Hints for Researching Shetland Ancestors.
The premises on the Hillhead are open for research:
Every afternoon (Monday to Saturday inclusive) from 14:00 until 16:00
Monday and Thursday Evenings from 19:00 until 21:00
It may be possible to open the premises outwith these hours.
Please contact the Secretary if you wish to visit and are unable to come during the normal opening hours.
WHERE DO I START?
As with all research write down what you do know, show this to your
oldest surviving relatives and see what gaps they can fill in. This will
give you a head start.
Decide which branch of the family you are going to trace first - trying
to do them all at once leads to confusion especially when there is a
common surname between different branches.
I HAVE ESTABLISHED A SHETLAND CONNECTION
Do come and visit if you can and make sure you have plenty of time. In
the meantime join the Society.
[End of advert!]
Seriously, try to get hold of the birth, marriage and death certificates
of the relative for whom you have the earliest information. This will give
you the names of that person's parents and take you one generation further
WHERE DO I FIND RECORDS?
Statutory registration of births, marriages and deaths started in
Scotland in 1855 and all records are held by the Registrar General in
Edinburgh. Shetland records are also held by the local Registrars in
Shetland. Note that Scottish Death Certificates usually give the names of
Prior to statutory registration, registers of births, marriages and
deaths were kept by the Established Church of Scotland i.e. the Old Parish
Registers (OPRs). These are far from complete but the originals are held
in Edinburgh with micro-film copies held by the society here in Shetland.
Another source for pre-1855 records is the International Genealogical
Index (IGI) compiled by the Mormons from various records. This is not
complete but it is a good place to start. Microfiches of the parts of the
Index relating to Shetland and to some other parts of the United Kingdom
are held by the Society.
WHAT OTHER RECORDS ARE OF USE?
The National Census Record is an excellent source of information - as
long as you know approximately where your family were living. The records
for 1841, 1851, 1861, 1871, 1881 1891 and 1901 are open to the public and
microfilm copies of the Shetland Censuses are held by the Society.
Within Shetland there are other miscellaneous records surviving such as
rentals, private census records, newspapers (see below) and Presbytery Minutes from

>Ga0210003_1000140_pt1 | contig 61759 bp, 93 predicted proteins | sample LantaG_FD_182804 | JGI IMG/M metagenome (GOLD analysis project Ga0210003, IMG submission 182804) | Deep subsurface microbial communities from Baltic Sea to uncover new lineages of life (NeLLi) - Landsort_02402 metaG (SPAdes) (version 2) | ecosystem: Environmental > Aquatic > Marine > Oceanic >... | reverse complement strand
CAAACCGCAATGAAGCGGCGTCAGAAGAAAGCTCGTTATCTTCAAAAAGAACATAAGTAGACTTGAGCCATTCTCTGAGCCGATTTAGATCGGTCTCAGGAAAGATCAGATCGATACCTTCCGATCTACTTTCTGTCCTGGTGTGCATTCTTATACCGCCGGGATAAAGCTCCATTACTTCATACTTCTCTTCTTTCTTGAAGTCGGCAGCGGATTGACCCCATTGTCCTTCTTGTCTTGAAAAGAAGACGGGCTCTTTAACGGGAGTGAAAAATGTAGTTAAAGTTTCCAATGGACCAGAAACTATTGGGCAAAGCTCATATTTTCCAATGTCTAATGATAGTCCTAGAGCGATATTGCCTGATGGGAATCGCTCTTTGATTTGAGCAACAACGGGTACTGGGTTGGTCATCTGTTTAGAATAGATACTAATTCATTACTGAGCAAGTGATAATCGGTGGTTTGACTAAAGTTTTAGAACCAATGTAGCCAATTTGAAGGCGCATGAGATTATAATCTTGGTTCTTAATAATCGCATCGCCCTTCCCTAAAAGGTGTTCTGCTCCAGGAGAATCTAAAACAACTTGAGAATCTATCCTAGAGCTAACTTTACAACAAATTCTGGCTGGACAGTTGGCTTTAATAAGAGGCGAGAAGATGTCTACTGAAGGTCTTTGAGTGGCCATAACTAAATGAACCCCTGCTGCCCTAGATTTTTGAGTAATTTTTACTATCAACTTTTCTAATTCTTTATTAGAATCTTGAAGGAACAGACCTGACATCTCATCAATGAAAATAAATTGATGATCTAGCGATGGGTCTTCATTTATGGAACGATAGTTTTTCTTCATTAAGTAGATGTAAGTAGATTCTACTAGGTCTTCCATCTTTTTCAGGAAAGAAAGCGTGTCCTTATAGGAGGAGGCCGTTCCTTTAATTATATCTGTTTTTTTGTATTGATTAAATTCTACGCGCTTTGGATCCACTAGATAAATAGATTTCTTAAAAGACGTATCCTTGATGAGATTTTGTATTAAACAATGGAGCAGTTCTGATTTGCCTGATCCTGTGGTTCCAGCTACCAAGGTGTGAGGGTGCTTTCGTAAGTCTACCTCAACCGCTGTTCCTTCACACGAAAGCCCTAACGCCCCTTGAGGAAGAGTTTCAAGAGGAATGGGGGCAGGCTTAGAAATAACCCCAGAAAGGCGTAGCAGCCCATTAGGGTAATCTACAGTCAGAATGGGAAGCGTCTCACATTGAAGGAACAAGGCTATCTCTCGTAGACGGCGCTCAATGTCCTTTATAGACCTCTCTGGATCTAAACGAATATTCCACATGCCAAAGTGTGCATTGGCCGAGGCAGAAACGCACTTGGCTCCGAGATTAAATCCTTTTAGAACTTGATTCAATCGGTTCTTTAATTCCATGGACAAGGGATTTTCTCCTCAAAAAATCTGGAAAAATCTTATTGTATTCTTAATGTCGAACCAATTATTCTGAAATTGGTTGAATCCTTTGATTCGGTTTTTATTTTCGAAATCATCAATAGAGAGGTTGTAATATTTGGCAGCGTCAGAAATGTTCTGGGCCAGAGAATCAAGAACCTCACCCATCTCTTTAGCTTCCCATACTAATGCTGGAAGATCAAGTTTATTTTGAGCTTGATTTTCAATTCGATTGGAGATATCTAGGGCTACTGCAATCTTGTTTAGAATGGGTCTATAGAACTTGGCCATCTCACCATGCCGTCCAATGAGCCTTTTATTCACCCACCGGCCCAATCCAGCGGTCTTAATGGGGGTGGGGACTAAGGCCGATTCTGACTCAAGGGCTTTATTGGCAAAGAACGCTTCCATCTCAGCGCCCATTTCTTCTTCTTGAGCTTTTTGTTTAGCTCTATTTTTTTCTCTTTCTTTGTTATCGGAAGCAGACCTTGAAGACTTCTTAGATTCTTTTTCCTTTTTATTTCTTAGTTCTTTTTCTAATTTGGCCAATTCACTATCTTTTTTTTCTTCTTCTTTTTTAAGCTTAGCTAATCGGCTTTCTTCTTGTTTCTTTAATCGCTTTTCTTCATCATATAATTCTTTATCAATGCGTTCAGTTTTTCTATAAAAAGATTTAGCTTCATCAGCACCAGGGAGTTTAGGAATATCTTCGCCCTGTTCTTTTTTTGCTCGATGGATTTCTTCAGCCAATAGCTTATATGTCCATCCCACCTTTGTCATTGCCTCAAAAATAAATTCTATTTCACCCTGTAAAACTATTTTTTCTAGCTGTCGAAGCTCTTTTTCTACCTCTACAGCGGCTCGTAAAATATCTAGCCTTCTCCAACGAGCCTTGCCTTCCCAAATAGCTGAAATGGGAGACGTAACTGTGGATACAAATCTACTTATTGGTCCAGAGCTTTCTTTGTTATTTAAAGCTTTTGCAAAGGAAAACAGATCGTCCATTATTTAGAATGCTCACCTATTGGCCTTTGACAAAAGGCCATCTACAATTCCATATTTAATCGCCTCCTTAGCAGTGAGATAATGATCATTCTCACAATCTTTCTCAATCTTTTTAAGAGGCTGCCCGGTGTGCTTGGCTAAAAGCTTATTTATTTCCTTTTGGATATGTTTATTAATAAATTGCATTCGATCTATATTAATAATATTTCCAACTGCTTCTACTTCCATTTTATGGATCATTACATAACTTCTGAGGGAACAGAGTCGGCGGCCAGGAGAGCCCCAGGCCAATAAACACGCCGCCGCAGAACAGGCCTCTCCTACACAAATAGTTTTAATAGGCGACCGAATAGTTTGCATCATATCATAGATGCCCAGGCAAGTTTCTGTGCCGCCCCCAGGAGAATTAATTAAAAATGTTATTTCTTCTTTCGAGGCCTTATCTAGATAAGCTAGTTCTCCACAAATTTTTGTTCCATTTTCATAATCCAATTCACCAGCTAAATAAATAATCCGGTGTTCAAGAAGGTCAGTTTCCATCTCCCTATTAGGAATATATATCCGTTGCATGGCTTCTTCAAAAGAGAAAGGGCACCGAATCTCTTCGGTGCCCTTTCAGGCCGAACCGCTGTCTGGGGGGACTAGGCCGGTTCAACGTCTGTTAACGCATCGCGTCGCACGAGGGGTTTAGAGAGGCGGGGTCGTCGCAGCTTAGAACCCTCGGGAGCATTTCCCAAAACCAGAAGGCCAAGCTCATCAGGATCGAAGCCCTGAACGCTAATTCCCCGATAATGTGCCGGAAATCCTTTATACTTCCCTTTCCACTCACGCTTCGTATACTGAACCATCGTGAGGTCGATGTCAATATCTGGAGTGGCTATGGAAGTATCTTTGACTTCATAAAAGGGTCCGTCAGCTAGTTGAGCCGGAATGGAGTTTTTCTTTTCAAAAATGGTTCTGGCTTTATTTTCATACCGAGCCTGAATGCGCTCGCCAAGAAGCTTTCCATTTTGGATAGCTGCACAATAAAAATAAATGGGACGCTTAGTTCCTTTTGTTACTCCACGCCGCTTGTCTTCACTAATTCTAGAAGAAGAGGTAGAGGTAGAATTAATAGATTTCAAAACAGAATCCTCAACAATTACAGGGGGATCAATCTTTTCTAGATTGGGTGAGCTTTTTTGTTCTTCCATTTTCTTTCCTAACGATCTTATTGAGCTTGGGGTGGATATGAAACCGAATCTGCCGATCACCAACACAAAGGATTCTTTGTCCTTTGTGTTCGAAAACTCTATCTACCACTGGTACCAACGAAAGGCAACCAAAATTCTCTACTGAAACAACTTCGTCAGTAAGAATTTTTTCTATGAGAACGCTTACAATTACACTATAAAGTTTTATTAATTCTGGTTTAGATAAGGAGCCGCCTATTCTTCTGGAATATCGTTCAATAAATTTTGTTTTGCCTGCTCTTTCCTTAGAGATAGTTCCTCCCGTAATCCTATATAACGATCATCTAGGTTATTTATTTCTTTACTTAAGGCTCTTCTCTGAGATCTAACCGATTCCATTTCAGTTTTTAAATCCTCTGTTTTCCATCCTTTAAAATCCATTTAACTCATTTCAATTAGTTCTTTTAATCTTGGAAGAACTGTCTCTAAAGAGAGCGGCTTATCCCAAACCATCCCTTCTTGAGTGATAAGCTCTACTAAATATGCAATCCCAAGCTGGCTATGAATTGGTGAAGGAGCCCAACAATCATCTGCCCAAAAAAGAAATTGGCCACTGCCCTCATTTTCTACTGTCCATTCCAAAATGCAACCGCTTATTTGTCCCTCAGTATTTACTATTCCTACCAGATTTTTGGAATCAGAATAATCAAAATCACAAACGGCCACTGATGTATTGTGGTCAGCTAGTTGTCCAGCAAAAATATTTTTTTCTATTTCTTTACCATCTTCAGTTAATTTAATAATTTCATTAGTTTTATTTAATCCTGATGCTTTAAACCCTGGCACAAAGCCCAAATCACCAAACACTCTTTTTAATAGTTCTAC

which snippets of information might be gleaned. In addition to which the
many of the collective gleanings of members have been collated by the
Society into their own Shetland database. This can be very useful to
members trying to fill in gaps in their information.
The Birth, Marriage & Death Notices from the Shetland Times for the years 1873 to 1900 have now been transcribed in full by Janice Halcrow and are available at Shetland Newspaper Transcriptions
CAVEATS WHEN RESEARCHING SHETLAND ANCESTORS
- Until the 19th Century the use of patronyms was still widespread in
Shetland. Be prepared for the family surname to change with each
generation as you go back.
i.e. Laurence Garthson b. abt 1695
had a son Gairth
Laurenson b. abt 1715,
who had a son Theodore Garthson b. abt 1851 in Yell d. October 1821 in Norwick, Unst,
who had a son William Magnus Theodoreson b. 29 April 1798 in Unst. -
you can see how things soon become complicated!
- The I.G.I does not take account of patronyms so Gairth Robertson the son on Robert Gairthson, baptised 19th August 1738 in Mid and South Yell, Shetland is shown on the I.G.I as Gairth Gairthson.
- Until this century a woman rarely changed her surname on marriage.
Her death may therefore have been recorded under her maiden name. i.e. Ursula Murray who died in Norwick, Unst on 18th December 1854
was the wife of Theodore Garthson (and, to continue the first point above, some of their children used the patronym Theodoreson and others the surname Garthson!).
- Parish groupings changed over time so your ancestors may not have
moved even though records seem to indicate that they have. i.e. the
island of Burra was at one time part of the United Parish of Bressay,
Burra and Quarff. Some indexes such as the IGI may show a birth or baptism record
for Bressay when the birth or baptism actually took place in Burra - see the
Parish Map for the relative positions of these
three places! i.e. John Inskster b. Houll, Burra on 27th October 1828 is shown on the I.G.I. as being born in Bressay, Shetland, Scotland.